A RETURN TO NORMAL As vaccines get distributed more broadly, and businesses can begin to return to normal, a sustainable economic recovery appears to be at hand, with participation broadening and deepening. Cyclicals and value-oriented stocks may find that they are back in favor, as their valuations relative to high-flying growth companies are not likely to remain as widely separated. Continued fiscal stimulus is likely to help. Small caps may especially be the beneficiaries of economic recovery strength.

On a relative value basis, global equities are significantly less expensive than US equities on traditional measures such as trailing and forward looking price/earnings. While higher multiples in the US may be deserved given what has been a higher growth rate, the magnitude of the divergence may be unwarranted, especially as the world anticipates regaining its post-pandemic economic footing. Certain emerging markets may offer particular values while showcasing compelling economic growth.

TRADITIONAL BONDS Traditional investment grade and broadly diversified bond funds offer income and a counterbalance to equities, while historically offering yields superior to government bond funds. Now more than ever, with central banks keeping interest rates low and developed market government bonds offering paltry yields, these may be solid alternatives.
MUNICIPALS Municipal bonds may also offer a high-quality alternative to government bonds. Given the pandemic’s impact on local and state governments, however, and the still uncertain relief from the federal government to help cover costs associated with the pandemic, active evaluation of municipal issues may be necessary to separate strong investments from strained investments.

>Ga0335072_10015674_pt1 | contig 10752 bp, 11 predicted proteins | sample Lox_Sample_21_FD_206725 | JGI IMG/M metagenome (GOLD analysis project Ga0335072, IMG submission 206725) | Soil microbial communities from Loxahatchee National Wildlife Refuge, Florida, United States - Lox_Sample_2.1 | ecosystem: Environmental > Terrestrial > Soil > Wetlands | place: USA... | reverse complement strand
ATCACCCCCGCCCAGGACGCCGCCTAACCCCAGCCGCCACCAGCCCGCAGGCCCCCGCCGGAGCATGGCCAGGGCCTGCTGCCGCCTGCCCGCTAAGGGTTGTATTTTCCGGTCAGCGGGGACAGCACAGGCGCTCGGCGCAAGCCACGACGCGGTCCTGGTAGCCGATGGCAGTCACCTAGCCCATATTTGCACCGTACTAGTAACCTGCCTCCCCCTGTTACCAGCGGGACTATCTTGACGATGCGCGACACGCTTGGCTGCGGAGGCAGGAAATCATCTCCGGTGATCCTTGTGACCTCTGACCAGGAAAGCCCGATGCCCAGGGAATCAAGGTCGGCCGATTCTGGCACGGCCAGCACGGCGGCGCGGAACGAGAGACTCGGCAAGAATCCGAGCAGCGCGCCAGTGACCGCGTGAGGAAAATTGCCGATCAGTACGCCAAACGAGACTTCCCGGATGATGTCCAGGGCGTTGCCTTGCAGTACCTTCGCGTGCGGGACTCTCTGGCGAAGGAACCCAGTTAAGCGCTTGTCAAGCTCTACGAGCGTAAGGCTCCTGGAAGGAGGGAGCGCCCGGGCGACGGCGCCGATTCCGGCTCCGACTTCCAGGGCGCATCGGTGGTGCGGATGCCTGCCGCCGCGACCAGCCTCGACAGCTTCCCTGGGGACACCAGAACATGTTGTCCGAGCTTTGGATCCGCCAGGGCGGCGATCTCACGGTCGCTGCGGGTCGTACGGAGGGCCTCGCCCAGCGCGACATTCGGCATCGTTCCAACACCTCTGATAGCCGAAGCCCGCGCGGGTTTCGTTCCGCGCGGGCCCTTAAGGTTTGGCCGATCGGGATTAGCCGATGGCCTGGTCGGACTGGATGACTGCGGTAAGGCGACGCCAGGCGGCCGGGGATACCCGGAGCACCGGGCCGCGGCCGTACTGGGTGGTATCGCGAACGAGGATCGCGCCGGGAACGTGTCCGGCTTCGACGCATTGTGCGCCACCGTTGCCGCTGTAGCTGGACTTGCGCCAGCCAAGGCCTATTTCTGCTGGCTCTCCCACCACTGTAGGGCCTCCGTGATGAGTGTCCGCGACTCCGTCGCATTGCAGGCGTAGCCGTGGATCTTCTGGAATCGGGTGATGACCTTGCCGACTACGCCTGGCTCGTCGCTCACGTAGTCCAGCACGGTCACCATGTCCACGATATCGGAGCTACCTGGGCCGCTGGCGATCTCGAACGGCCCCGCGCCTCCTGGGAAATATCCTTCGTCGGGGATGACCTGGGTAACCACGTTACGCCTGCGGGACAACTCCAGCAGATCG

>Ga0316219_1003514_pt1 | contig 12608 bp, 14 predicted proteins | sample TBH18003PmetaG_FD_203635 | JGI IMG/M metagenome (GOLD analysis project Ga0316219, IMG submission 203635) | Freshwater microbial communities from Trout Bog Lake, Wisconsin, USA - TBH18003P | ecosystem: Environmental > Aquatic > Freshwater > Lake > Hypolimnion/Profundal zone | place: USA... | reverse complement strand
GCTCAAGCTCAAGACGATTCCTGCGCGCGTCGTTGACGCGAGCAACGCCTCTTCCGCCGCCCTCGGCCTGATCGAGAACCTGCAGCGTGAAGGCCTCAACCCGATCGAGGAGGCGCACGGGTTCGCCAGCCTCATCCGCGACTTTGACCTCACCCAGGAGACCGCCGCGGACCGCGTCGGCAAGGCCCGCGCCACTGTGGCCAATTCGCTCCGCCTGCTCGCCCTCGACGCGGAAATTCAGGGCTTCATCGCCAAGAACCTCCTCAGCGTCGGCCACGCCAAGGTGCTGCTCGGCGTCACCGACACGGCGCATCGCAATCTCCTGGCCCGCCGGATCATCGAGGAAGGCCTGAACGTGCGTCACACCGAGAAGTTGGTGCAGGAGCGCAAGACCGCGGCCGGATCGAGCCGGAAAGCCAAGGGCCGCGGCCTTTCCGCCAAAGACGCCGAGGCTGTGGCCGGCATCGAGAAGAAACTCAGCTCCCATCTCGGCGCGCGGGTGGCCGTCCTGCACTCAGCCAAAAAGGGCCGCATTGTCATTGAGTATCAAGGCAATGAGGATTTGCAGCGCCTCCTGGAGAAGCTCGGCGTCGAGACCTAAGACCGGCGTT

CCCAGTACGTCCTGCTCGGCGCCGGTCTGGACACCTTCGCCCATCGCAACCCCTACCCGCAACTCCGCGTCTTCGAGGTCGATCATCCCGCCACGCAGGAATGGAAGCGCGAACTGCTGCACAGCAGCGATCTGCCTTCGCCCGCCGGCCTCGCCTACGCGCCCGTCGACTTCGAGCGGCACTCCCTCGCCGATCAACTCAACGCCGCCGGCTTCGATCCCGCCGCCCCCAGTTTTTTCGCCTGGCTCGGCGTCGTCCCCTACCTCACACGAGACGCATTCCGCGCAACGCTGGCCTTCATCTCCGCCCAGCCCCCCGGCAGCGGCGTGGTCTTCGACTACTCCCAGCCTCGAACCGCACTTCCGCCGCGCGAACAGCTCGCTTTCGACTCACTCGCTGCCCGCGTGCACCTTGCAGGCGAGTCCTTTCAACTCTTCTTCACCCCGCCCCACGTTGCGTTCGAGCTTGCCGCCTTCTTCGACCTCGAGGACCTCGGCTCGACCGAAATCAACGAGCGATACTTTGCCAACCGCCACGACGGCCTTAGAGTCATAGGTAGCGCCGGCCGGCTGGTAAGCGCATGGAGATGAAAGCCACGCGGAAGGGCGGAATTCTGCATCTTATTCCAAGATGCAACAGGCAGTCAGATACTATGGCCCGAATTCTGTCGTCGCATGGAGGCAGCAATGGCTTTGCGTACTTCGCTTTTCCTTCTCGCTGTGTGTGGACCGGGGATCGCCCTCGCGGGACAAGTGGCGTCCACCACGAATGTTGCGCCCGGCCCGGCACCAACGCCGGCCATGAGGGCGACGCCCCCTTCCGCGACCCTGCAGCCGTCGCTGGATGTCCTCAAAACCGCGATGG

BEYOND CASH Lower volatility strategies in fixed income may help investors in managing overall portfolio fluctuations without going to cash.
ABROAD Global bond funds may have the ability to seek higher-yielding bonds that still carry investment grade credit quality. Expanding the opportunity set to consider bonds outside the US may also be beneficial, as a potentially weakening US dollar and currency benefits are just one of multiple performance levers.
DIVERSIFIED INCOME SOURCES Diversified, multi-sourced income funds can flexibly search out the best opportunities—even within a single company’s capital structure—for the best yield/risk scenarios as conditions warrant. Real estate traditionally has generated an income stream with returns that are not correlated with bonds or stocks.


Franklin Templeton Investment Solutions Franklin Templeton Emerging Markets Western Asset
Royce Investment Partners ClearBridge Investments Martin Currie
Franklin Templeton Fixed Income Franklin Mutual Series Brandywine Global
Templeton Global Equity Franklin Equity Group K2 Advisors
Benefit Street Partners Templeton Global Macro Clarion Partners